The isolation and loneliness of adoption


Adoption can be really isolating. Really isolating.

From the challenges of having to be separate and not introduce family early in placement, to the isolating impact of challenging behaviour caused by early trauma, a sense of separation and loneliness can easily creep in with adoption.

Parenting in general can have this effect, but adopting can create some very particular circumstances. Early in our placement, once I had gone back to work after taking extended leave, the door would close, and my partner would be on her own.

Of course, I’d do whatever I could to ease the loneliness she was experiencing, but in the early days all the recommendations are to keep things simple, not introduce the child to many people and help them to grow their bond with you. This is of course sound advice, but it doesn’t stop the creeping feeling of separation.

When a baby comes home from the hospital and things have settled down, friends and family will swing by, but with a newly placed child, the opposite has to happen

During the early stages of the coronavirus pandemic, we joked about the similarities between lockdown and the first few weeks of an adoptive placement – you have to stay in your local vicinity and friends can’t come around etc. But of course, when we adopted we weren’t also stressed out by the ever present threat of a highly transmissible virus! I can only imagine the additional challenges posed to families who have adopted throughout the pandemic.

The challenge of difference

Loneliness in the early stages is one thing and it can of course run into post-adoption depression, but as time has gone on, I’ve mused more about the ongoing forms of isolation that adoption can create.

Navigating situations, services and institutions that fundamentally don’t understand the challenges of your child or your family can be really isolating. Whether it’s being in a play area and your child hitting another kid as they’re completely overwhelmed, or a school reacting to behaviours in a way that exacerbates them, dealing with the challenges posed by early trauma can often make us feel exposed as parents. There can be that feeling that wherever you are, someone is staring or commenting on what they see – while not really understanding it.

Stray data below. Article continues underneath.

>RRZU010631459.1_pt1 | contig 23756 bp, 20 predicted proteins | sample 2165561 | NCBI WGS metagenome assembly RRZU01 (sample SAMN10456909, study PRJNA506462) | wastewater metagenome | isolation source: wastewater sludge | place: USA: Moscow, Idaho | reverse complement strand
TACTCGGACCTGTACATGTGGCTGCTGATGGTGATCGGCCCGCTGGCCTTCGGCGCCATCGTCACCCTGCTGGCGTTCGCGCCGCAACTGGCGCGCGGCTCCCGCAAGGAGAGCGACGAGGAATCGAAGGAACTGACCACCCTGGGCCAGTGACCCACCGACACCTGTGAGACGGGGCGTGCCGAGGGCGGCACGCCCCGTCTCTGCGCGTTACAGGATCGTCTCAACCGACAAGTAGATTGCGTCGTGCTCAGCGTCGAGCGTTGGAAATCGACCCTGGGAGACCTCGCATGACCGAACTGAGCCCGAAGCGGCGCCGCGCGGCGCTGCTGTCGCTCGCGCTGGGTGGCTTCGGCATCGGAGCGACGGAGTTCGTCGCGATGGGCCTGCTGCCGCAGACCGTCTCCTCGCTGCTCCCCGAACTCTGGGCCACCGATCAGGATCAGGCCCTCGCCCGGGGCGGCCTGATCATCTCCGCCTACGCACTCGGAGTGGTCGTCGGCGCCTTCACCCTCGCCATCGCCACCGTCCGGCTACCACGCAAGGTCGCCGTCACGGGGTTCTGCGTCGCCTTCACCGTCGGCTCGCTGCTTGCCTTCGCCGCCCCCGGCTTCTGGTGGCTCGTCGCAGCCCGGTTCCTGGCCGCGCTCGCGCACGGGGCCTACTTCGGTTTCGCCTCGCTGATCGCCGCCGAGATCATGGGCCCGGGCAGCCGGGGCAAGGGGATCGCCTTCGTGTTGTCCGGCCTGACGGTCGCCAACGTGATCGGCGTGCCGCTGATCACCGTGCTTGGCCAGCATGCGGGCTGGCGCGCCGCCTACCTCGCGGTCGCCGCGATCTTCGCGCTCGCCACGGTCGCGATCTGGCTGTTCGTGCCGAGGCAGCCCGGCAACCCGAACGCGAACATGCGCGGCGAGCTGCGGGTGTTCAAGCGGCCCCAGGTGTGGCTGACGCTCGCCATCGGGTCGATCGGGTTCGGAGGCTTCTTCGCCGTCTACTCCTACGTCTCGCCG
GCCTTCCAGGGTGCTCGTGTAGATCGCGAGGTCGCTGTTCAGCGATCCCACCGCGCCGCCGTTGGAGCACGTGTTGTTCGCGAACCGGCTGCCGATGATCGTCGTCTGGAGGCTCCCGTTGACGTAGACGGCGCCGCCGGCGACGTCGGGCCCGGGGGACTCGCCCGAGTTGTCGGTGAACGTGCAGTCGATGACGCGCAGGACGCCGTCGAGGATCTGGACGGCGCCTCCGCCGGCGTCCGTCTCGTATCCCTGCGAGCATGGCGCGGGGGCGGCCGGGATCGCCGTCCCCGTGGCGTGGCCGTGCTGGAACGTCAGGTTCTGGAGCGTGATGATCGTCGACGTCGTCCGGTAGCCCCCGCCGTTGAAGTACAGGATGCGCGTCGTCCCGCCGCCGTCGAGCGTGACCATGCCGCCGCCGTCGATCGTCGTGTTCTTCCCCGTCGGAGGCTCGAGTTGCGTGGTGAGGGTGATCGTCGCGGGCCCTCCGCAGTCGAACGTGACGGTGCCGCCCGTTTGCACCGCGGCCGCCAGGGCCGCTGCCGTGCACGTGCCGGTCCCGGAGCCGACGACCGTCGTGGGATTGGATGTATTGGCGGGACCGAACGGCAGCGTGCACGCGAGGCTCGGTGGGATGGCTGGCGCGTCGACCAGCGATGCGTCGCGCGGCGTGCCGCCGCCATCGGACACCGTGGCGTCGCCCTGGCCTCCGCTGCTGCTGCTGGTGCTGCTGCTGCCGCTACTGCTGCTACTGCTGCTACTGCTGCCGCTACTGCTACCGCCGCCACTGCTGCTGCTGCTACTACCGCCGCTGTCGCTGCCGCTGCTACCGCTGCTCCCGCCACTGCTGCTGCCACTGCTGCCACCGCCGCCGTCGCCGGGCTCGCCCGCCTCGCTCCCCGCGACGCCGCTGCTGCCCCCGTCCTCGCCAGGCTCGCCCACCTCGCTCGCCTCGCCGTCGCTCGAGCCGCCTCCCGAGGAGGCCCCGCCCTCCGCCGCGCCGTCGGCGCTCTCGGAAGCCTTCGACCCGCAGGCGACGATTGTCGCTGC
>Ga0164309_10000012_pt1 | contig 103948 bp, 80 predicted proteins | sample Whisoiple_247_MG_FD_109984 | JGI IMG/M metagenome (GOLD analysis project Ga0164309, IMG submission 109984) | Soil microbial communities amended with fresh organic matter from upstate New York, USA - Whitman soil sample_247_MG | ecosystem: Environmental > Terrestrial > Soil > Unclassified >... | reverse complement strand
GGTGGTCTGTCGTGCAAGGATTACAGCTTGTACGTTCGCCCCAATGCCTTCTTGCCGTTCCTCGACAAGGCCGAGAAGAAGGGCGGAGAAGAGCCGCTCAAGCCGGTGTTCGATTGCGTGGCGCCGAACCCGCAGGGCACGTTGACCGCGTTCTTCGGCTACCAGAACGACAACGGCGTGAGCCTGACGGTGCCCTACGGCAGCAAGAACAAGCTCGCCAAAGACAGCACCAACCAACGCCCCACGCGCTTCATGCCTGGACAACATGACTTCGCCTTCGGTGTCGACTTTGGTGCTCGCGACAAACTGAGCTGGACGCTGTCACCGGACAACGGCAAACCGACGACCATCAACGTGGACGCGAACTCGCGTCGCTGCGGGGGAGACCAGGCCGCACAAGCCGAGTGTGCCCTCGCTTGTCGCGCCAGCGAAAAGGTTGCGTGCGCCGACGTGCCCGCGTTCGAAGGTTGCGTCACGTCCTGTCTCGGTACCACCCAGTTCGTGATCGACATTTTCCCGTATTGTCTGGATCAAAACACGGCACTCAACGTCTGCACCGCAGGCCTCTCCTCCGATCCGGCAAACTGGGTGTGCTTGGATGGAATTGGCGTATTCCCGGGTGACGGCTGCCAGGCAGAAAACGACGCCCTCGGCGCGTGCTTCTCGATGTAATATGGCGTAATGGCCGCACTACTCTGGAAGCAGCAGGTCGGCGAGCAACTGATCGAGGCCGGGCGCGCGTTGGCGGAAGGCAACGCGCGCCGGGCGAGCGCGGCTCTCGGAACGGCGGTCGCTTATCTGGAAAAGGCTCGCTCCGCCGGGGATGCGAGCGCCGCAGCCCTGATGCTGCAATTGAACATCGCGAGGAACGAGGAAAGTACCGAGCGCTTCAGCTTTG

My partner and I are very lucky in many regards, as we have a supportive school that works well with us and we have family and friends who have been open minded and supportive. That said, it doesn’t take away the feeling of having a child that can’t always fit into the neat little boxes created by society.  

Support and community

Friends and family can obviously be a huge help, but there’s nothing like the support of someone that really gets it from first-hand experience. The simple look of recognition when you recount a tricky situation or challenge that occurred in public can be of great comfort.

I’ve got to say, I think the adoption community is amazing. As a new adopter, it can sometimes be hard to tap into, as when you’re frazzled and getting your head around a million different things, finding adopter support groups and meet ups can be just another thing on the list. However, as my partner and I have met more adopters, through being put in touch by our former social worker, joining groups and accessing adoption spaces online, it’s made a real difference to us.

We’ve managed to meet people with comparable experiences even in terms of the health challenges which our daughter faces, which has been hugely helpful.

To me, the potential for isolating situations in adoption is a constant. Like so many things with being an adoptive family, finding the right support networks and tools that work for you can really help. While this element of adoption won’t go away, it can be managed through mutual support.

3 thoughts on “The isolation and loneliness of adoption”

  1. We adopted our son in 1972. He has always known this and has no desire to search for his past. We have been very lucky and he has 3 boys of his own now

    1. No desire to search for his past? What makes you think he would tell you? I was adopted in 1971. I’m sure my mum would tell you I have no desire to search for my past either. The truth is, she and my sister (not adopted) have always made it clear to me that they would consider it a gross betrayal, therefore I never talk about my real feelings with either of them.

      Bear in mind that your son is not the only one severed from his biological history and that one day his three children might want to know where they ‘came from’ too. They will at the very least justifiably think they have the right to information about their bio-grandparents’ physical and mental health. How will you and your son deal with that?

      Creating a culture of openness around your son’s bio-history, rather than proudly announcing that he’s not interested, might be the most loving gesture you could make as a mother and grandmother.

  2. I have lost my best friend and up till now biggest support over the summer because she says she finds the behaviour of my AS7 with autism and ADHD, GDD and a range of physical difficulties too embarrassing when we’re out and too challenging when we’re at home. After a very long summer I have never felt so alone

Leave a Reply

Your email address will not be published. Required fields are marked *